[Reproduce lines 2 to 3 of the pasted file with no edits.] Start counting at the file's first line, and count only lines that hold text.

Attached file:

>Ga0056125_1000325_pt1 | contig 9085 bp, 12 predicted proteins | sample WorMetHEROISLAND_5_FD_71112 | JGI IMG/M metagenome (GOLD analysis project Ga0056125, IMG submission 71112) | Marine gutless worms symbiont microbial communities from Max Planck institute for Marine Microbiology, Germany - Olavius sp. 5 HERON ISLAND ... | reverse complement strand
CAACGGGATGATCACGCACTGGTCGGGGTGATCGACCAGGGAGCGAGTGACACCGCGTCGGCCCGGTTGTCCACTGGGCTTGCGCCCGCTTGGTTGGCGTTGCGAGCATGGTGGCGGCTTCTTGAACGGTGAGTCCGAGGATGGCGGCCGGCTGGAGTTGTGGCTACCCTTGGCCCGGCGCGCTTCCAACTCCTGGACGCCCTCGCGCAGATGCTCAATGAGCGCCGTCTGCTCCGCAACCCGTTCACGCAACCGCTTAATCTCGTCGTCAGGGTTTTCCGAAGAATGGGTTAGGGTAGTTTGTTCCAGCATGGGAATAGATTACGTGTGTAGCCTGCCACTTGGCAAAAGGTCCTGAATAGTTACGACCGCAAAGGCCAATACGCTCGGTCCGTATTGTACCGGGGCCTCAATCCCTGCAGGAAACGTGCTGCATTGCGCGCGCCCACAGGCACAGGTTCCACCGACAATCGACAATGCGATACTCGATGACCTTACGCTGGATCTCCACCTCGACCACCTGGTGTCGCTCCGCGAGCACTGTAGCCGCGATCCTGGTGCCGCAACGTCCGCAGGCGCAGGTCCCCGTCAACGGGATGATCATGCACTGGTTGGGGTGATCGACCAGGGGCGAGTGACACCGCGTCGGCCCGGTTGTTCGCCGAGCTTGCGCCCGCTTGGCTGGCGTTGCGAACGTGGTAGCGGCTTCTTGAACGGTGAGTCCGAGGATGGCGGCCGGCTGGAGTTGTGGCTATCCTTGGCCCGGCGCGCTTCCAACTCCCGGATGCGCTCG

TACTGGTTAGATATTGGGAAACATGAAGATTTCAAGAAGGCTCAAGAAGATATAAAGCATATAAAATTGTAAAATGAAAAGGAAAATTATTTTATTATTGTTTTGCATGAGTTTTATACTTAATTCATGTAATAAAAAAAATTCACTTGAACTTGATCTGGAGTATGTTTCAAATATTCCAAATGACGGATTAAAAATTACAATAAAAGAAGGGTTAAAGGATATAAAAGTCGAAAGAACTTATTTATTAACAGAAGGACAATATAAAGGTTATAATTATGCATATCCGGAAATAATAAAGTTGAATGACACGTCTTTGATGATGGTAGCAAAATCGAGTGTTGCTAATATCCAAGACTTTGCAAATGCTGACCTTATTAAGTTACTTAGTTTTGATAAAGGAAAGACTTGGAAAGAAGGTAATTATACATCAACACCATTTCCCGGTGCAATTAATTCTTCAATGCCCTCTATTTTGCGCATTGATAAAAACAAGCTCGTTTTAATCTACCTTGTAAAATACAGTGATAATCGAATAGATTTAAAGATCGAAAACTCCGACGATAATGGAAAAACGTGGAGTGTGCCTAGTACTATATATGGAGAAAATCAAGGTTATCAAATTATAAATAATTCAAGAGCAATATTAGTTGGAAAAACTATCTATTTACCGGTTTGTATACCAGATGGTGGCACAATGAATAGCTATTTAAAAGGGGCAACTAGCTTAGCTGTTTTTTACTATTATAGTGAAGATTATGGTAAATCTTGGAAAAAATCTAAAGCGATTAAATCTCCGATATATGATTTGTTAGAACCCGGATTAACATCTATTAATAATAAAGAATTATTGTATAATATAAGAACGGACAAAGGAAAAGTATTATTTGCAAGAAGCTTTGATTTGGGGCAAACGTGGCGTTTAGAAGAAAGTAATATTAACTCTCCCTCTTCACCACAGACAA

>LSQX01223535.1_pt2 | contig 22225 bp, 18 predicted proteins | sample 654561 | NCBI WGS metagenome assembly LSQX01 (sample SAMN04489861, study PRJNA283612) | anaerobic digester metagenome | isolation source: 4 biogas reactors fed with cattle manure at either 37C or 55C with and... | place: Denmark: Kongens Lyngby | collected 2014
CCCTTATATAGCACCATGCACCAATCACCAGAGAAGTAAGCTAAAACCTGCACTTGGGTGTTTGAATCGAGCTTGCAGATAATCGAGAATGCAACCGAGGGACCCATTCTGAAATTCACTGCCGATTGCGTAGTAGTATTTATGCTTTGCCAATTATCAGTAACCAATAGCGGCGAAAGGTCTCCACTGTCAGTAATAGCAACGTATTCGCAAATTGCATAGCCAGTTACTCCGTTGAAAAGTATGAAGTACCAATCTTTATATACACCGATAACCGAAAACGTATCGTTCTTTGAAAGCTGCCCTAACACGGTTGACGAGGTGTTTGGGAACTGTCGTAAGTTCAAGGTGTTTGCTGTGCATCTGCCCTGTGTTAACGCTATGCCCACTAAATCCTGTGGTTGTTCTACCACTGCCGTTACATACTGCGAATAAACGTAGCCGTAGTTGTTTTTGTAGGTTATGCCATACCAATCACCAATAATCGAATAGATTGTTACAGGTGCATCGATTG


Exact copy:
CAACGGGATGATCACGCACTGGTCGGGGTGATCGACCAGGGAGCGAGTGACACCGCGTCGGCCCGGTTGTCCACTGGGCTTGCGCCCGCTTGGTTGGCGTTGCGAGCATGGTGGCGGCTTCTTGAACGGTGAGTCCGAGGATGGCGGCCGGCTGGAGTTGTGGCTACCCTTGGCCCGGCGCGCTTCCAACTCCTGGACGCCCTCGCGCAGATGCTCAATGAGCGCCGTCTGCTCCGCAACCCGTTCACGCAACCGCTTAATCTCGTCGTCAGGGTTTTCCGAAGAATGGGTTAGGGTAGTTTGTTCCAGCATGGGAATAGATTACGTGTGTAGCCTGCCACTTGGCAAAAGGTCCTGAATAGTTACGACCGCAAAGGCCAATACGCTCGGTCCGTATTGTACCGGGGCCTCAATCCCTGCAGGAAACGTGCTGCATTGCGCGCGCCCACAGGCACAGGTTCCACCGACAATCGACAATGCGATACTCGATGACCTTACGCTGGATCTCCACCTCGACCACCTGGTGTCGCTCCGCGAGCACTGTAGCCGCGATCCTGGTGCCGCAACGTCCGCAGGCGCAGGTCCCCGTCAACGGGATGATCATGCACTGGTTGGGGTGATCGACCAGGGGCGAGTGACACCGCGTCGGCCCGGTTGTTCGCCGAGCTTGCGCCCGCTTGGCTGGCGTTGCGAACGTGGTAGCGGCTTCTTGAACGGTGAGTCCGAGGATGGCGGCCGGCTGGAGTTGTGGCTATCCTTGGCCCGGCGCGCTTCCAACTCCCGGATGCGCTCG

TACTGGTTAGATATTGGGAAACATGAAGATTTCAAGAAGGCTCAAGAAGATATAAAGCATATAAAATTGTAAAATGAAAAGGAAAATTATTTTATTATTGTTTTGCATGAGTTTTATACTTAATTCATGTAATAAAAAAAATTCACTTGAACTTGATCTGGAGTATGTTTCAAATATTCCAAATGACGGATTAAAAATTACAATAAAAGAAGGGTTAAAGGATATAAAAGTCGAAAGAACTTATTTATTAACAGAAGGACAATATAAAGGTTATAATTATGCATATCCGGAAATAATAAAGTTGAATGACACGTCTTTGATGATGGTAGCAAAATCGAGTGTTGCTAATATCCAAGACTTTGCAAATGCTGACCTTATTAAGTTACTTAGTTTTGATAAAGGAAAGACTTGGAAAGAAGGTAATTATACATCAACACCATTTCCCGGTGCAATTAATTCTTCAATGCCCTCTATTTTGCGCATTGATAAAAACAAGCTCGTTTTAATCTACCTTGTAAAATACAGTGATAATCGAATAGATTTAAAGATCGAAAACTCCGACGATAATGGAAAAACGTGGAGTGTGCCTAGTACTATATATGGAGAAAATCAAGGTTATCAAATTATAAATAATTCAAGAGCAATATTAGTTGGAAAAACTATCTATTTACCGGTTTGTATACCAGATGGTGGCACAATGAATAGCTATTTAAAAGGGGCAACTAGCTTAGCTGTTTTTTACTATTATAGTGAAGATTATGGTAAATCTTGGAAAAAATCTAAAGCGATTAAATCTCCGATATATGATTTGTTAGAACCCGGATTAACATCTATTAATAATAAAGAATTATTGTATAATATAAGAACGGACAAAGGAAAAGTATTATTTGCAAGAAGCTTTGATTTGGGGCAAACGTGGCGTTTAGAAGAAAGTAATATTAACTCTCCCTCTTCACCACAGACAA